S7 Technics has announced the launch of its new “complex” engine redelivery service.

    The company also announced that it has performed the redelivery of CFM56-3/-5B/-7B leasing engines and ensured their proper storage.

    Due to the decline in passenger traffic since the outbreak of coronavirus, many airlines are having to return aircraft or leased engines, which often requires work on their long-term conservation, for the purpose of further storage.

    S7 Technics sales director Kirill Khilevich notes how the company’s new service has seen quite high demand, with several requests having already been received from airlines.

    He comments: “Usually, this kind of work is performed on a removed engine abroad. The lease contract will not be closed until the engine is fully equipped, inspected and declared as serviceable.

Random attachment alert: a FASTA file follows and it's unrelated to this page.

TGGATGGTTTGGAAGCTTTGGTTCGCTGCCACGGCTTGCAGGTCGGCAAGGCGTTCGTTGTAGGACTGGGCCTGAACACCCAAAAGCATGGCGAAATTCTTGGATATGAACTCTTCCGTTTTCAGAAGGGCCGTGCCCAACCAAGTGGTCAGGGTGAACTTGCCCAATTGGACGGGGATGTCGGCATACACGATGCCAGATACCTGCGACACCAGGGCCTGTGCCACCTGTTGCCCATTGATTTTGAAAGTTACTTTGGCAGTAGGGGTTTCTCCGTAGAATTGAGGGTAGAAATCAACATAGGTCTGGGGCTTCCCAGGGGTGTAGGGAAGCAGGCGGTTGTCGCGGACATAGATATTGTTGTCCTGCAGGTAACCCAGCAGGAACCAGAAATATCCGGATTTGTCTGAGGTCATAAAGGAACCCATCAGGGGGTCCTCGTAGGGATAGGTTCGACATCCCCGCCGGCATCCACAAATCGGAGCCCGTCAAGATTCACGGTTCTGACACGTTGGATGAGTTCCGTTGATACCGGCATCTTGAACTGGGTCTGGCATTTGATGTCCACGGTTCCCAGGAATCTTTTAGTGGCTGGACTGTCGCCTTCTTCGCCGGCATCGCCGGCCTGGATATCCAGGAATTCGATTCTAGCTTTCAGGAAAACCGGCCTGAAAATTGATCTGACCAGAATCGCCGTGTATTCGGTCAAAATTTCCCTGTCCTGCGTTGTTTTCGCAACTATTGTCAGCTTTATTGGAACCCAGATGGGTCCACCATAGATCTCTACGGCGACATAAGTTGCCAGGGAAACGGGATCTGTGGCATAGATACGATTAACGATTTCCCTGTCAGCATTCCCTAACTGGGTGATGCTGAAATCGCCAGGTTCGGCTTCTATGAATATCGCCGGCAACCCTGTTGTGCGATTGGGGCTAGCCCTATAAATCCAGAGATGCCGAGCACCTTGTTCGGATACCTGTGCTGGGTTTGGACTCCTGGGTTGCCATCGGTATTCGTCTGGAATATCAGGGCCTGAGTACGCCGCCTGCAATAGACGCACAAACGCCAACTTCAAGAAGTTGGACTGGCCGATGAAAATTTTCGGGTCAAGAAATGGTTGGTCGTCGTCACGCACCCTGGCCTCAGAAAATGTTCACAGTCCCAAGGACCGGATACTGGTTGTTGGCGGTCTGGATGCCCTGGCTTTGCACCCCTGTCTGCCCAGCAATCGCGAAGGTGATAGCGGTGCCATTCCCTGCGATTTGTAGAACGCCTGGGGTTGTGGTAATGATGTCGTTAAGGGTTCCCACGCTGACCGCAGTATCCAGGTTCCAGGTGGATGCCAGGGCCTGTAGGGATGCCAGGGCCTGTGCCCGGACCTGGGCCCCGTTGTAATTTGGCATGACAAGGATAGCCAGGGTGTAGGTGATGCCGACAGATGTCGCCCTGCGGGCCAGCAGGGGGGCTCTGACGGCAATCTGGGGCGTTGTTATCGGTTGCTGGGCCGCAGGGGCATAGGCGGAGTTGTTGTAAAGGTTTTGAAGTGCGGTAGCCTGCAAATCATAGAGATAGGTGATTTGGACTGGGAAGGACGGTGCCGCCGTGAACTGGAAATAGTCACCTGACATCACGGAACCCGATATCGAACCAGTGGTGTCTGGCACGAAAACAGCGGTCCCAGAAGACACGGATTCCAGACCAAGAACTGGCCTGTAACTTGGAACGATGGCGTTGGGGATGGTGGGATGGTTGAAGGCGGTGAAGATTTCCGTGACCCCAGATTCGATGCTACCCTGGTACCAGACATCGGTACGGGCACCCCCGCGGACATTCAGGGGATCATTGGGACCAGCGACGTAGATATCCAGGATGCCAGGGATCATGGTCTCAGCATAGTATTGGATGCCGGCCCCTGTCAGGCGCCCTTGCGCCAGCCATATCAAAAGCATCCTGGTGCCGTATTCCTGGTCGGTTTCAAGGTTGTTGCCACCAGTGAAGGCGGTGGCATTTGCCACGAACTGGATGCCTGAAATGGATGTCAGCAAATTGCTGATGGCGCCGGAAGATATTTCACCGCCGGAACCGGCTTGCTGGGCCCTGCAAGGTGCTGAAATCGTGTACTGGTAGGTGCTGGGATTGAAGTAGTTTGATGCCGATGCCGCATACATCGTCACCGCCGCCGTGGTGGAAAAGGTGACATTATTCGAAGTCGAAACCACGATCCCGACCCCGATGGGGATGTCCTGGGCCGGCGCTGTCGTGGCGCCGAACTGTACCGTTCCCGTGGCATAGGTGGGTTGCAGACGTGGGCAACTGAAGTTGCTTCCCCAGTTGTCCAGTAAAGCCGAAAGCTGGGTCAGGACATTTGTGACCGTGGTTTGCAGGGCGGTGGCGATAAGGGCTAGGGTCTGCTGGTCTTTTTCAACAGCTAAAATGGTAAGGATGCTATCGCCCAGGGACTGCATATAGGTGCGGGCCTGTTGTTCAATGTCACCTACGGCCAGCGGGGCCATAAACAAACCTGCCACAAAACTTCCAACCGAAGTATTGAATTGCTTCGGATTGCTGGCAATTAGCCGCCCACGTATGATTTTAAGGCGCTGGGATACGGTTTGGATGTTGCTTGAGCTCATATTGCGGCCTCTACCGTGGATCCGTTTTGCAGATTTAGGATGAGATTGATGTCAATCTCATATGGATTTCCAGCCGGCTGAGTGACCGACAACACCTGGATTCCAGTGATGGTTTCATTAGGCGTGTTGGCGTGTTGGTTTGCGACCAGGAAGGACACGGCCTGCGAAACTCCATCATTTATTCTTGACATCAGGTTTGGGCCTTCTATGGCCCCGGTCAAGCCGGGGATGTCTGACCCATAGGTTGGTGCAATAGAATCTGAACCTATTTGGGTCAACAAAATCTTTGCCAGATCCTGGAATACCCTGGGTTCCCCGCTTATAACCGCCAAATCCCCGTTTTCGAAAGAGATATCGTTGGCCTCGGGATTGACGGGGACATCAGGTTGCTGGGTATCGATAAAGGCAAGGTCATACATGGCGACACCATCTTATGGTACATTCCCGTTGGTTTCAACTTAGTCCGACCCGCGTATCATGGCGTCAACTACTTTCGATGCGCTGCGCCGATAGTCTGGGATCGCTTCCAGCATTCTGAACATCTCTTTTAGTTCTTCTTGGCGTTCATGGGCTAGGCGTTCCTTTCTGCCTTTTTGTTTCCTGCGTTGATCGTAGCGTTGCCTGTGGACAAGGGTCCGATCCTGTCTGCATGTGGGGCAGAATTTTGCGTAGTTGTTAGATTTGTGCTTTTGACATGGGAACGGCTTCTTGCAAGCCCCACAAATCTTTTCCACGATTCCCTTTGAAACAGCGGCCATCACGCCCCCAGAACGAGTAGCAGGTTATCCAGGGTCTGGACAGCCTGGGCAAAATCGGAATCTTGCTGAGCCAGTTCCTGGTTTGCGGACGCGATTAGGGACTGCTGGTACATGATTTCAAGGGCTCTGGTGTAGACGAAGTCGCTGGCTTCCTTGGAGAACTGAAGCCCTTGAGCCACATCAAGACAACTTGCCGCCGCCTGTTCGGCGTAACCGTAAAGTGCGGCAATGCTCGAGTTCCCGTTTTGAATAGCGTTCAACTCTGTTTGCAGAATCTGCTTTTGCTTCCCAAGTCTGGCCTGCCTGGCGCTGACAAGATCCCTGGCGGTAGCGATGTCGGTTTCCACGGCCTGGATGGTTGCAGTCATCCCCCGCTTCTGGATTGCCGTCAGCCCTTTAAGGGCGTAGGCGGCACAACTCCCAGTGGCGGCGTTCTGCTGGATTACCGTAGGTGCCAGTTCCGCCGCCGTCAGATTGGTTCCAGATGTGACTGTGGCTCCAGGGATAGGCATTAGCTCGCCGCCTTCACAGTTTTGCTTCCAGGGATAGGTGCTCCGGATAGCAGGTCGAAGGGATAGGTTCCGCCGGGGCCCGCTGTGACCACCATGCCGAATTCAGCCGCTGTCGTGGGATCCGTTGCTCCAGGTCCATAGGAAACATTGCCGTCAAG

“Our advantage is that we do all necessary work before returning the engine to the lessor. This saves time, money, and also allows you to close the lease contract and stop paying the rental fee.”

    Each engine is released with an EASA Form 1 certificate, which gives the opportunity to the next operator to install the engine on aircraft and continue its operation. The lessor can find a new lessee as soon as possible and continue to receive payments from the aircraft engine leasing.

    All necessary equipment was purchased and currently available at S7 Technics home bases in Moscow and Mineralnye Vody. Up to three engine shop specialists are required to prepare the engine for lease return and it takes about three to six days to complete the full range of works.

    The complex service of engine redelivery is also provided on the customer’s facilities.

    S7 Technics’ facilities are certified by EASA, Bermuda DCA, the Russian Aviation Authority, and a number of other national aviation authorities to carry out maintenance for different types of Boeing, Airbus, Embraer and Sukhoi Civil Aircraft airliners.

    For more information, visit 7technics.ru.